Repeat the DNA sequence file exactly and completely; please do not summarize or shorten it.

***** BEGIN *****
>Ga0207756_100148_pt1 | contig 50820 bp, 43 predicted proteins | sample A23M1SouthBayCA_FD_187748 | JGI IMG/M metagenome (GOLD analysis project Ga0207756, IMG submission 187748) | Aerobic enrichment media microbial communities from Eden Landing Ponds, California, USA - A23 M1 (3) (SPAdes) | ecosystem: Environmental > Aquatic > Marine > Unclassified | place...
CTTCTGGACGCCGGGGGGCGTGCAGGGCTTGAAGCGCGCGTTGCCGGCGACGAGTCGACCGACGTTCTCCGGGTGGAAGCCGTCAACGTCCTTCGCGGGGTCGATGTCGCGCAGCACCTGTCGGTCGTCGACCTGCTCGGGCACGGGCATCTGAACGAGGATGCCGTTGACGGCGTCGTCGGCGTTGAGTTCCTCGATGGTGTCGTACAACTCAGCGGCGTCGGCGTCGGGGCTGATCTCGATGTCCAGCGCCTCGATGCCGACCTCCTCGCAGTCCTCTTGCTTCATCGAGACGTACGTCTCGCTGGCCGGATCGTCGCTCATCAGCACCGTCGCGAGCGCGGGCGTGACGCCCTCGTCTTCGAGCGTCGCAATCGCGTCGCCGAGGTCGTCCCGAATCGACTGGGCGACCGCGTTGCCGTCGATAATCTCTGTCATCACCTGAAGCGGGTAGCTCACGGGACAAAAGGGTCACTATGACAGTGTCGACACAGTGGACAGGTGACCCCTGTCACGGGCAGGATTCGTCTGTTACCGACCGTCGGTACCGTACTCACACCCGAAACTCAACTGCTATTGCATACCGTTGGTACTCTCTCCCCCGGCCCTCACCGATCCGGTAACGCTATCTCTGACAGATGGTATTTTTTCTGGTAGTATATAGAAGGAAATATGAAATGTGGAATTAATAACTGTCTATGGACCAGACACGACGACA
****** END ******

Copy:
>Ga0207756_100148_pt1 | contig 50820 bp, 43 predicted proteins | sample A23M1SouthBayCA_FD_187748 | JGI IMG/M metagenome (GOLD analysis project Ga0207756, IMG submission 187748) | Aerobic enrichment media microbial communities from Eden Landing Ponds, California, USA - A23 M1 (3) (SPAdes) | ecosystem: Environmental > Aquatic > Marine > Unclassified | place...
CTTCTGGACGCCGGGGGGCGTGCAGGGCTTGAAGCGCGCGTTGCCGGCGACGAGTCGACCGACGTTCTCCGGGTGGAAGCCGTCAACGTCCTTCGCGGGGTCGATGTCGCGCAGCACCTGTCGGTCGTCGACCTGCTCGGGCACGGGCATCTGAACGAGGATGCCGTTGACGGCGTCGTCGGCGTTGAGTTCCTCGATGGTGTCGTACAACTCAGCGGCGTCGGCGTCGGGGCTGATCTCGATGTCCAGCGCCTCGATGCCGACCTCCTCGCAGTCCTCTTGCTTCATCGAGACGTACGTCTCGCTGGCCGGATCGTCGCTCATCAGCACCGTCGCGAGCGCGGGCGTGACGCCCTCGTCTTCGAGCGTCGCAATCGCGTCGCCGAGGTCGTCCCGAATCGACTGGGCGACCGCGTTGCCGTCGATAATCTCTGTCATCACCTGAAGCGGGTAGCTCACGGGACAAAAGGGTCACTATGACAGTGTCGACACAGTGGACAGGTGACCCCTGTCACGGGCAGGATTCGTCTGTTACCGACCGTCGGTACCGTACTCACACCCGAAACTCAACTGCTATTGCATACCGTTGGTACTCTCTCCCCCGGCCCTCACCGATCCGGTAACGCTATCTCTGACAGATGGTATTTTTTCTGGTAGTATATAGAAGGAAATATGAAATGTGGAATTAATAACTGTCTATGGACCAGACACGACGACA